Settling a long debate, Princeton University researchers found that a class of materials called frustrated magnets – called so because they’re not magnetic, though they should be – can exhibit the Hall effect. This happens only at very, very low temperatures close to absolute zero, when physics transcends familiar, classical behavior into the quantum domain. First  observed in 1879 by E.H. Hall, the effect describes how current deflects to one side of the ribbon when an electrically charged conductor is subjected to a magnetic field. It has since been exploited for use in in sensors for devices such as computer printers and automobile anti-lock braking systems. The current study is particularly important since it may reveal more about how transmission of frictionless electricity works (superconductivity), while also offering hints and clues that may help researchers devise the oh-so heralded quantum computers of the future.

High-field magnet system, capable of creating fields as strong as 250,000 times the earth's magnetic field. The experiment was lowered into such a system. Credit: Jason Krizan

High-field magnet system, capable of creating fields as strong as 250,000 times the earth’s magnetic field. The experiment was lowered into such a system. Credit: Jason Krizan

Because the Hall Effect happens in charge-carrying particles, most physicists thought it would be impossible to see such behavior in non-charged, or neutral, particles like those in frustrated magnets.

“To talk about the Hall Effect for neutral particles is an oxymoron, a crazy idea,” said N. Phuan Ong, Princeton’s Eugene Higgins Professor of Physics.

Previous theoretical research, however, posited that the Hall effect should occur in the neutral particles in frustrated magnets might bend to the Hall rule under extremely cold conditions, near absolute zero. To settle the debate, a team of Princeton physicists and chemists made their own pyrochlore crystals, a class of materials that contain magnetic moments that, at very low temperatures near absolute zero, should line up in an orderly manner so that all of their “spins,” a quantum-mechanical property, point in the same direction. Instead, experiments have found that the spins point in random directions. Quite frustrating, indeed.

“These materials are very interesting because theorists think the tendency for spins to align is still there, but, due to a concept called geometric frustration, the spins are entangled but not ordered,” Ong said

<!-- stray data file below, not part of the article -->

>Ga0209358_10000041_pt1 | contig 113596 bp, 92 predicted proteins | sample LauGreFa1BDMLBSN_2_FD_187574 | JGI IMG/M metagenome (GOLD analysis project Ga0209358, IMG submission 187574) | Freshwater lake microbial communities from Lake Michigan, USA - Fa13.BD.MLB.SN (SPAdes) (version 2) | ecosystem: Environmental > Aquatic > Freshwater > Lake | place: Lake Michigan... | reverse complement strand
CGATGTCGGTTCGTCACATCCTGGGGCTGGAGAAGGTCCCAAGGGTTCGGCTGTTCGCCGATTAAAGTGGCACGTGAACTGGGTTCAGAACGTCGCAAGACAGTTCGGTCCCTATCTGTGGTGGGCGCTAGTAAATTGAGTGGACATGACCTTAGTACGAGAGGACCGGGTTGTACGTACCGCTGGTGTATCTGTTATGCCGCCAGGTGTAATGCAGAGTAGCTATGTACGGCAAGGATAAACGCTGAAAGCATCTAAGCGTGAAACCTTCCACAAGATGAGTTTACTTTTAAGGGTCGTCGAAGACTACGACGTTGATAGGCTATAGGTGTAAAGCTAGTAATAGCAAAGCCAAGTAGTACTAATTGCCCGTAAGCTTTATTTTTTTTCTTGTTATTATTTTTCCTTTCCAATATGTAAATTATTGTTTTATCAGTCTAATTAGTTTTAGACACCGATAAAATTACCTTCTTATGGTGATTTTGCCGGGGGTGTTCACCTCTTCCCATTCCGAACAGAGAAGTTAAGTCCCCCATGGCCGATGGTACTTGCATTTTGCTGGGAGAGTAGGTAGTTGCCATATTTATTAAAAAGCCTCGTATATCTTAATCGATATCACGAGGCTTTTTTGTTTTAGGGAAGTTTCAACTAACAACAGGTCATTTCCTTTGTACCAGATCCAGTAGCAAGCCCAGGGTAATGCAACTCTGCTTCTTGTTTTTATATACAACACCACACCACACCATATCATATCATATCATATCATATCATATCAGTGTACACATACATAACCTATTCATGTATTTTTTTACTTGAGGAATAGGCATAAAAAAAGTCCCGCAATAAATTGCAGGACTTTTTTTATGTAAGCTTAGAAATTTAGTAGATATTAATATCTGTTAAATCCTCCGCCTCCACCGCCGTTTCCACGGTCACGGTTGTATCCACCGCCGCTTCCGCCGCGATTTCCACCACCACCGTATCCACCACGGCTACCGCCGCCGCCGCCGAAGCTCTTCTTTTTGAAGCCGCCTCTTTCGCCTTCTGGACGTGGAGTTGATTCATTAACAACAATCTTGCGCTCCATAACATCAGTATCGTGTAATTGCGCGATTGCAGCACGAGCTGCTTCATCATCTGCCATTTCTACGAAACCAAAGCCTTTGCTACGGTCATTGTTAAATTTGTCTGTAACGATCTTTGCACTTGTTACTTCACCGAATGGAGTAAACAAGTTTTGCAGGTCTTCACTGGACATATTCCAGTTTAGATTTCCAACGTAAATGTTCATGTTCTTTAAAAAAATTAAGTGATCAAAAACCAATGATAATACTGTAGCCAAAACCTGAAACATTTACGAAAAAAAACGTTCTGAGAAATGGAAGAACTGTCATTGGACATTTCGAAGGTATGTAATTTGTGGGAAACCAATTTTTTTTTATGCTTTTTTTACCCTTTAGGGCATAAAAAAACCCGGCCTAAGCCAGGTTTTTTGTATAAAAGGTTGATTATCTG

Gold electrodes were attached to each end of the  thin, flat transparent slabs of pyrochlore and drove a heat current through the crystals. At such low temperatures, this heat current is analogous to the electric current in the ordinary Hall Effect experiment. The a magnetic field was driven in a direction perpendicular to the heat current. To their surprise, the heat current was deflected to one side of the current. To make sure they weren’t seeing something else, the researchers reconfigured the experiment to reverse the heat current. This time around, the heat current was deflected to the other side, just as Hall predicted. Findings appeared in Science.

“All of us were very surprised because we work and play in the classical, non-quantum world,” Ong said. “Quantum behavior can seem very strange, and this is one example where something that shouldn’t happen is really there. It really exists.”

Experiments such as these are essential to expanding our understanding of how superconductive materials work, especially “high-temperature” superconductors like cuprates which work at temperatures well beyond absolute zero. Previously, ZME Science reported how spin manipulation might one day help manufacture room-temperature superconductors, which would be extremely consequential for the way energy is carried from transmission cables to microchips.


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